By Manju Gupta
Born in Seoratali (now in Bangladesh) on October 6, 1893 to an owner of a small grocery shop, Meghnad Saha joined the primary school at the age of seven. His teacher was struck by his uncanny memory and aptitude for learning. He had no other interest apart from his books. Should his mother forget to wake him up or if he were to run out of slates, pencils or books, he would begin to cry. This earned him the nickname?Kanduna (cry-baby). His father was against education but Meghnad was not the one to give up.
The next hurdle was the middle school which was ten kilometres away at Simulia. The young Meghnad went to live with his sponsor who was a local doctor. Every evening he would walk back home. He finished middle school and earned a scholarship. Mathematics was his first love in school, while history was a close second. He was exceptionally fond of reading Todd'sRajasthan and Rabindranath Tagore'sKatha o?Kahini. At the age of twelve he went to Collegiate School in Dacca. He attended Dacca Baptist Mission to attend the Bible classes. He topped in the all-Bengal examination of the Baptist Mission.
However, he never learned to dress up in style, being a simple, rustic boy, the son of a grocer. It made his friends call him an ?uncut diamond?. His childhood experiences were not really pleasant. Once the Saraswati puja was on and the local priest asked him very rudely to leave the dais as he was not from the right caste. It had such an impact on the proud boy that he stopped taking part in all rituals of worship.
In 1911, Meghnad joined the Presidency College for graduation in science. He completed B.Sc. (Honours) in mathematics and M.Sc. in mixed mathematics. He was so dedicated in his approach to his field of science that anything else outside it was secondary to him.
Soon Saha was shifted to the physics department. In 1919, he was awarded the degree of doctorate of science for his dissertation on the ?Harvard Classification of Stellar Spectra?.
In 1921 Saha formulated his Theory of Thermal Ionisation which opened up a new horizon in astroph-ysical research. In 1938 he returned to Calcutta University to teach. In 1952, he was appointed a full-time Director of the reconstitu-ted Indian Association for the Cultivation of Science.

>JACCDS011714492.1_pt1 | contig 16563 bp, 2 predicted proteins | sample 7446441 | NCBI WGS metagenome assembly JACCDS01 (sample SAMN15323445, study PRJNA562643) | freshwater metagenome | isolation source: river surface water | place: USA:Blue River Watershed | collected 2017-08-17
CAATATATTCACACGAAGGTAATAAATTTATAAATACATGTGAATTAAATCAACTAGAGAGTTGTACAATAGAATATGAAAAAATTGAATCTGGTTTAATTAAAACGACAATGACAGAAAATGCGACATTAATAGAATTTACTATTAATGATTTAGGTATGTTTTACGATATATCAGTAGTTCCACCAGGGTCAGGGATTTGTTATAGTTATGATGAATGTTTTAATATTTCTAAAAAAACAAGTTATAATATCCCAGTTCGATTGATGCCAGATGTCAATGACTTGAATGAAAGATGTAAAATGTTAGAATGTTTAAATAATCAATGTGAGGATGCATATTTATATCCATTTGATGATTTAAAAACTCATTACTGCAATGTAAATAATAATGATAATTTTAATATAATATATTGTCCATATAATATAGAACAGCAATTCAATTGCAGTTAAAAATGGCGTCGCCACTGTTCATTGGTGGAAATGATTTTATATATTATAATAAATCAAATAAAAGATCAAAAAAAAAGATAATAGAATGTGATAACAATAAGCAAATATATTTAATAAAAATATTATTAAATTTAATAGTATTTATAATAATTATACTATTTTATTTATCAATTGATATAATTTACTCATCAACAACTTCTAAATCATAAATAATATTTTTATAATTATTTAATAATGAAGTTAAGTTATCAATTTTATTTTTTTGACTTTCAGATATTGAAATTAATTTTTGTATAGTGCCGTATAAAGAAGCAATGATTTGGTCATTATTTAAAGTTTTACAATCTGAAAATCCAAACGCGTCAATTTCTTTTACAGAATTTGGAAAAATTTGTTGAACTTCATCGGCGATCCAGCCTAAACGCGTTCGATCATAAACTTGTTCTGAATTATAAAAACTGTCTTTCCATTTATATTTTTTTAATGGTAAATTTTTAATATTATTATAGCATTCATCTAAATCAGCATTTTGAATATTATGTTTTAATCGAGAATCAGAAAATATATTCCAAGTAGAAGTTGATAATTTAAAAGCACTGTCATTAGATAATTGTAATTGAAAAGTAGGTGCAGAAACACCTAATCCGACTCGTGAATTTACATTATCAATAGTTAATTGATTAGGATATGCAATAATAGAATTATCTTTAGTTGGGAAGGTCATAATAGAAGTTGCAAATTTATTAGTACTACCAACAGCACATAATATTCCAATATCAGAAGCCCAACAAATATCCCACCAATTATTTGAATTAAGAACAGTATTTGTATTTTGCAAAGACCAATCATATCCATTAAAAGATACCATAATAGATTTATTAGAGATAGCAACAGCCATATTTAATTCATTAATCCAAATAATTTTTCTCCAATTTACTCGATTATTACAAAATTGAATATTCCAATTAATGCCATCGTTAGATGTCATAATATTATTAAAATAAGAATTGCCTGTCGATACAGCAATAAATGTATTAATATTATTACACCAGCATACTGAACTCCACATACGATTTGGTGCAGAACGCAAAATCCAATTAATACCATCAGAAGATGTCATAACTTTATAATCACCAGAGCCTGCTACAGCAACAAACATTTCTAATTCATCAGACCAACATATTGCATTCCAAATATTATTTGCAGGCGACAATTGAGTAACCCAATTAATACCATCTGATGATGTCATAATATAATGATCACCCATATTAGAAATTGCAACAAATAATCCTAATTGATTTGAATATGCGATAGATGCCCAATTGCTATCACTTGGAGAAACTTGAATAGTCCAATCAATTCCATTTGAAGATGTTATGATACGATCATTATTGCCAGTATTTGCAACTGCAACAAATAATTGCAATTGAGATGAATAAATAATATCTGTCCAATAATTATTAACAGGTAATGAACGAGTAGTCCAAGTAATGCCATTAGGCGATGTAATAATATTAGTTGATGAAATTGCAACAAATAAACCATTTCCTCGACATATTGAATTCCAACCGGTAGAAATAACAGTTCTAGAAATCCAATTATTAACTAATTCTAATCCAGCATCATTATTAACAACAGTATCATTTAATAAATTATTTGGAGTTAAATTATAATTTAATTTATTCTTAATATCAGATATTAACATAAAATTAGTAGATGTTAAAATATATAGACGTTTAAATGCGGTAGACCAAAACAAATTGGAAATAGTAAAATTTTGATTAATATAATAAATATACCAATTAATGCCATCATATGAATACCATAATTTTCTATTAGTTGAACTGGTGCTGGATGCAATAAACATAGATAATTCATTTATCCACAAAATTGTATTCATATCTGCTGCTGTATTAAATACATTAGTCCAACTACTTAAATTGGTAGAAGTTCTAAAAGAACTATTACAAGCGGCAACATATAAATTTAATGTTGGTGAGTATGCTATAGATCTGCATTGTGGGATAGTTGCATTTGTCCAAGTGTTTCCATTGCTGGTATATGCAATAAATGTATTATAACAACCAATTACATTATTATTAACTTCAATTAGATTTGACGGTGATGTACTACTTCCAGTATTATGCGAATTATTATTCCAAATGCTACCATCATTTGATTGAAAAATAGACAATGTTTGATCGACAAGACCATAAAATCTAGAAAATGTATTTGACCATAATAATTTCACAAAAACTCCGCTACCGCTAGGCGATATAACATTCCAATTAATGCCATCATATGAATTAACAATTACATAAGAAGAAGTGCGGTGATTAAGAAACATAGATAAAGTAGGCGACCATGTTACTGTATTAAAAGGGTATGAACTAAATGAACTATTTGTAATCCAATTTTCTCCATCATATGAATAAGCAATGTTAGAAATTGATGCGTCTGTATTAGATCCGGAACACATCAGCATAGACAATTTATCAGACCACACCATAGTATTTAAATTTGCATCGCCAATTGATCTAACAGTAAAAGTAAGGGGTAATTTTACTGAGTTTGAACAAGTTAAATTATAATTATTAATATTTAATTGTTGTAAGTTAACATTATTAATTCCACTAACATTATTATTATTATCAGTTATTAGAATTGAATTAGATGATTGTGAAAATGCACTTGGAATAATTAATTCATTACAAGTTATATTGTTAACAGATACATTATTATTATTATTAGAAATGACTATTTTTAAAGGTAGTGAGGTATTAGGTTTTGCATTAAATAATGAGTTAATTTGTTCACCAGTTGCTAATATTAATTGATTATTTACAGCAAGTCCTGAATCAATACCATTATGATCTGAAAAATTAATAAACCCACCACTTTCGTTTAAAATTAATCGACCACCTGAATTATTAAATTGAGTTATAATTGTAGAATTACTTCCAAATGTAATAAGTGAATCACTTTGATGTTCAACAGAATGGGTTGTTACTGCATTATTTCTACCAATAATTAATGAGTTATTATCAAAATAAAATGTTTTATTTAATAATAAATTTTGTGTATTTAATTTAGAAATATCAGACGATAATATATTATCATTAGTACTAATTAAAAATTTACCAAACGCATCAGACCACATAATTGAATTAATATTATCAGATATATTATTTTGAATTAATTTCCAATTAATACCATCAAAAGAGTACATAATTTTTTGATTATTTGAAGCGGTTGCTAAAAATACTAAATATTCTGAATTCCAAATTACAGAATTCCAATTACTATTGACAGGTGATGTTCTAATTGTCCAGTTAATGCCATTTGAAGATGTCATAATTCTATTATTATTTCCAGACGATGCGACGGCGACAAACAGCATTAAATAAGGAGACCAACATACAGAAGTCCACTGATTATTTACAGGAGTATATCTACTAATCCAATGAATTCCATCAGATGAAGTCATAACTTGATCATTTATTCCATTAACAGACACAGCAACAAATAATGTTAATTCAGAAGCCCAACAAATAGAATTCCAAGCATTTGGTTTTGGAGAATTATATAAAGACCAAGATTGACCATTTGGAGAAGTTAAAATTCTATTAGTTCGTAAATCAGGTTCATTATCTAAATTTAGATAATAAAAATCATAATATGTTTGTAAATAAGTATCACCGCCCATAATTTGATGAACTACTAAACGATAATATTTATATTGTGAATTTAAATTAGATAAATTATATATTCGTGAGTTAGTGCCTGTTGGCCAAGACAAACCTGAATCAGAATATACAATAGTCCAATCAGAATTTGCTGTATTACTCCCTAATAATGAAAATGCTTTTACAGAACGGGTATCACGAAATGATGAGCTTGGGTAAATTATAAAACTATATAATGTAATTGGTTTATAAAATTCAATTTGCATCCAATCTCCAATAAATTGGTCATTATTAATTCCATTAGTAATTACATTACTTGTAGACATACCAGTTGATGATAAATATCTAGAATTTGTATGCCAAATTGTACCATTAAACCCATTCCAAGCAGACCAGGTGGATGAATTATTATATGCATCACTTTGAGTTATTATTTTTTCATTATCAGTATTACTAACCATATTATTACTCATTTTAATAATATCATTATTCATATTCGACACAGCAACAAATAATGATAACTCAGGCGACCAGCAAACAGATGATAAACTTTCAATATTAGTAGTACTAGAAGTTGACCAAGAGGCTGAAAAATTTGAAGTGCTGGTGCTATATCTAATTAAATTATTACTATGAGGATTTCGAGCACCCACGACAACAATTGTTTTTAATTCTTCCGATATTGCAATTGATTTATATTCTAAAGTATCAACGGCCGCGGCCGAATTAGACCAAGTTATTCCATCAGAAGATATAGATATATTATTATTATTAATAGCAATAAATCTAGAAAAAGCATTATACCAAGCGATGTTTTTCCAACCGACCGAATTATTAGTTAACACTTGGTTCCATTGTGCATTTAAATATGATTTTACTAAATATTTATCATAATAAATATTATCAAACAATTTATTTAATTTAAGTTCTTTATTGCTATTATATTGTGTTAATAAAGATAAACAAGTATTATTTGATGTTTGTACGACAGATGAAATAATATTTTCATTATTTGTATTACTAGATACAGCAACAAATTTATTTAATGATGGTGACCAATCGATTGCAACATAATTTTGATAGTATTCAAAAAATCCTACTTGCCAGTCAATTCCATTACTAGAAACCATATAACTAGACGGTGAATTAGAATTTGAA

He detested both films and sports, particularly cricket, which he considered nothing but a waste of time for five long days. Once, some of his students decided to go and watch the Test match in the Eden Gardens at Kolkata, without informing him. The students were so engrossed in their match that they practically jumped up when they heard their names being announ-
ced over the loudspeakers, asking them to return to their laboratory.
Interesingly enough, he got involved in a controversy on Hindu religious scriptures which his lecture provoked in 1937. Being well versed in the Vedas, he had once declared that he had ?first-hand ?knowledge of all books (the Vedas).? Once a lawyer of Dacca wanted to know the nature of his scientific work. Saha told him in great detail the comp-osition of stars, but the listener was unimpressed and remarked, ?But this is nothing new, we have all this in the Vedas.? Disgusted, Saha asked him, ?Would you be kind enough to tell me exactly in which part of the Vedas do we find the theory?? To Saha'sdismay, the undaunted gentleman replied, ?Well I haven'tread the Vedas myself, but it is my firm conviction that whatever you people claim as a new scientific discovery is all contained in the Vedas.?
Saha spent the next twenty years of his life in studying the Vedas, the Upanishads, the Puranas and all the Hindu texts on astronomy.
He was dead against Gandhi'skhadi and charkha doctrine. He never lost a chance to take a dig at Gandhiji's?thoroughly outdated? and somewhat romantic concept of ?back to the village?. His favourite ideals were ?industrial planning as the Russians had done? and ?river control as in the Tennessee Valley?. What particularly appealed to his well-organised mind was the way the Soviets had gone about entrusting the task of scientific survey to the Academy of Sciences as the prime step.
Saha even stood for the first Constituent Assembly elections and won to join politics. But his heart lay in science. He never tired of saying, ?The key word of the present civilisation is science. As I have said earlier, in order to survive we have to struggle with Nature and to win this battle we must have science as a tool. The young generation must prepare themselves to take part in the future utilisation of the natural forces for the benefit of the people.?
Saha died in 1956.